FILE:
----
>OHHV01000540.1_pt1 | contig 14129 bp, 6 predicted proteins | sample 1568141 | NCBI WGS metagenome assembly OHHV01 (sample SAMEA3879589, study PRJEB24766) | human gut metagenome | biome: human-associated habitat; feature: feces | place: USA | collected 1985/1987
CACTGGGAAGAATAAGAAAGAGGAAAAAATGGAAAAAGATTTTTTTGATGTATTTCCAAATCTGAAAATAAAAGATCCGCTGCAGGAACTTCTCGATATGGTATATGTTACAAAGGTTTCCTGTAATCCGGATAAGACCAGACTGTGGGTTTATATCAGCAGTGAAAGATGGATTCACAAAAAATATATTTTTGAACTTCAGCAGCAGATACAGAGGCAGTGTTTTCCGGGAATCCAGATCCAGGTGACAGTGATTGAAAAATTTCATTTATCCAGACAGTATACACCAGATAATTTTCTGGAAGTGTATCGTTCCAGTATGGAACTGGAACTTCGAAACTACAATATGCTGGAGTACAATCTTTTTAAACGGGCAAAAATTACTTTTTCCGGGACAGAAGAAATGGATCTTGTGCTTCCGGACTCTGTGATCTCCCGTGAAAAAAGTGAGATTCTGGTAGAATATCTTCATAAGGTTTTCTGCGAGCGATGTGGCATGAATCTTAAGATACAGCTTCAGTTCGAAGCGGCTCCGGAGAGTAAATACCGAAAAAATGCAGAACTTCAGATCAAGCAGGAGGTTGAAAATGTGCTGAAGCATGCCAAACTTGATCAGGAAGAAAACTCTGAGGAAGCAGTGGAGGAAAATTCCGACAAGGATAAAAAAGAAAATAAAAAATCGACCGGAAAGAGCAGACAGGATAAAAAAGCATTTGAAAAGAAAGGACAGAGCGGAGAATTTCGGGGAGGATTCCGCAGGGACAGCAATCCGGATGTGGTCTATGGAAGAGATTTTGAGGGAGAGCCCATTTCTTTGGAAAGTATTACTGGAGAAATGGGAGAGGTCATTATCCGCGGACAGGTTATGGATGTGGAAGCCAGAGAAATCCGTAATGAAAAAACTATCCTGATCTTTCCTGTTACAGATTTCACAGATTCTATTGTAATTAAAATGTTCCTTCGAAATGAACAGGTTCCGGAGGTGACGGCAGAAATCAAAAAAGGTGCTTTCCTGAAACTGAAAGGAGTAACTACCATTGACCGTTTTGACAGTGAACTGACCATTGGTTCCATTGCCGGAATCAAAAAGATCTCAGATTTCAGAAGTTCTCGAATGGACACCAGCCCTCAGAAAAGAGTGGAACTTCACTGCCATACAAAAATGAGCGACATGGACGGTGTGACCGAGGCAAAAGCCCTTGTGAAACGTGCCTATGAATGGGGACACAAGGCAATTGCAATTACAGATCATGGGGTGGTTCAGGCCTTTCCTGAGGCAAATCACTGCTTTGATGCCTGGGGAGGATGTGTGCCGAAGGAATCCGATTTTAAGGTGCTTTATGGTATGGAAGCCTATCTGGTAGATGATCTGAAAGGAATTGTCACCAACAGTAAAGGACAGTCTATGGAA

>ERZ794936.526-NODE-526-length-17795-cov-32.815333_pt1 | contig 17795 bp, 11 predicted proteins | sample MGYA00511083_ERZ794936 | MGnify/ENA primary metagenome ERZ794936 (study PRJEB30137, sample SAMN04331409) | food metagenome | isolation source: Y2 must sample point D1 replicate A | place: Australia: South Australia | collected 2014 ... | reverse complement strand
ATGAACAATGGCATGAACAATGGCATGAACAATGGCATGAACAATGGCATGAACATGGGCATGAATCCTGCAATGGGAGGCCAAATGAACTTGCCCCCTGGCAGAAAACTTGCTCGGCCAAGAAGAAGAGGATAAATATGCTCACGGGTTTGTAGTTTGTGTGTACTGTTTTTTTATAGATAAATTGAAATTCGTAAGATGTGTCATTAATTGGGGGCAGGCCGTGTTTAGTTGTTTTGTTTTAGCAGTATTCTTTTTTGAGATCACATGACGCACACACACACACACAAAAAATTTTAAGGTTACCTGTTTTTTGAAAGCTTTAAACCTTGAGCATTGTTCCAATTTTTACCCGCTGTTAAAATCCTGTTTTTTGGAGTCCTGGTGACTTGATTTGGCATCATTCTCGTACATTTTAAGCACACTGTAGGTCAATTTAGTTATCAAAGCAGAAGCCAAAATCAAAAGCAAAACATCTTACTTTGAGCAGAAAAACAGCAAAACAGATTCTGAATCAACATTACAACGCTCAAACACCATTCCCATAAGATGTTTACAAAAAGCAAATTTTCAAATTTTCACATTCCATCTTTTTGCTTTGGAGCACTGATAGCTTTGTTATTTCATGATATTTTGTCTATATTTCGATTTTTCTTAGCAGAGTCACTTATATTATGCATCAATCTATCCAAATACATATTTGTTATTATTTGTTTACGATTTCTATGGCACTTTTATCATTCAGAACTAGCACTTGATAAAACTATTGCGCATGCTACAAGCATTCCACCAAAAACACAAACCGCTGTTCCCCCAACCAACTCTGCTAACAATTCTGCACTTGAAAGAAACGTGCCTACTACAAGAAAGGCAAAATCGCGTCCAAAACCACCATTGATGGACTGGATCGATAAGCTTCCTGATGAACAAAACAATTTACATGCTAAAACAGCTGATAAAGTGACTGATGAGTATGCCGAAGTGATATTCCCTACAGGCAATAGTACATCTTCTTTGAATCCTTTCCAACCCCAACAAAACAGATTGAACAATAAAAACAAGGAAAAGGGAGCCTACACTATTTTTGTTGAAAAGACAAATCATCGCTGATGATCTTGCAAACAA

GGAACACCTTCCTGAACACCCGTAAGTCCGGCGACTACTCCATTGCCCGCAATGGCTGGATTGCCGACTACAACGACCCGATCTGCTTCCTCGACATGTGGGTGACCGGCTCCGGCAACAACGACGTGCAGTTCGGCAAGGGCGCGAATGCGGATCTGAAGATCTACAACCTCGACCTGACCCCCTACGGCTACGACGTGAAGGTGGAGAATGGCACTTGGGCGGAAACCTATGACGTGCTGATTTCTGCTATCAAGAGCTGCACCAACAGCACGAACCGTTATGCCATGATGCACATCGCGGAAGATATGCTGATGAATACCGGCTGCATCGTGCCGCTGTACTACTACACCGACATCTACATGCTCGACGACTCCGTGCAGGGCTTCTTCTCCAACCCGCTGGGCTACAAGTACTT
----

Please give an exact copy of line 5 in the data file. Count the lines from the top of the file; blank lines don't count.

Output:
GGAACACCTTCCTGAACACCCGTAAGTCCGGCGACTACTCCATTGCCCGCAATGGCTGGATTGCCGACTACAACGACCCGATCTGCTTCCTCGACATGTGGGTGACCGGCTCCGGCAACAACGACGTGCAGTTCGGCAAGGGCGCGAATGCGGATCTGAAGATCTACAACCTCGACCTGACCCCCTACGGCTACGACGTGAAGGTGGAGAATGGCACTTGGGCGGAAACCTATGACGTGCTGATTTCTGCTATCAAGAGCTGCACCAACAGCACGAACCGTTATGCCATGATGCACATCGCGGAAGATATGCTGATGAATACCGGCTGCATCGTGCCGCTGTACTACTACACCGACATCTACATGCTCGACGACTCCGTGCAGGGCTTCTTCTCCAACCCGCTGGGCTACAAGTACTT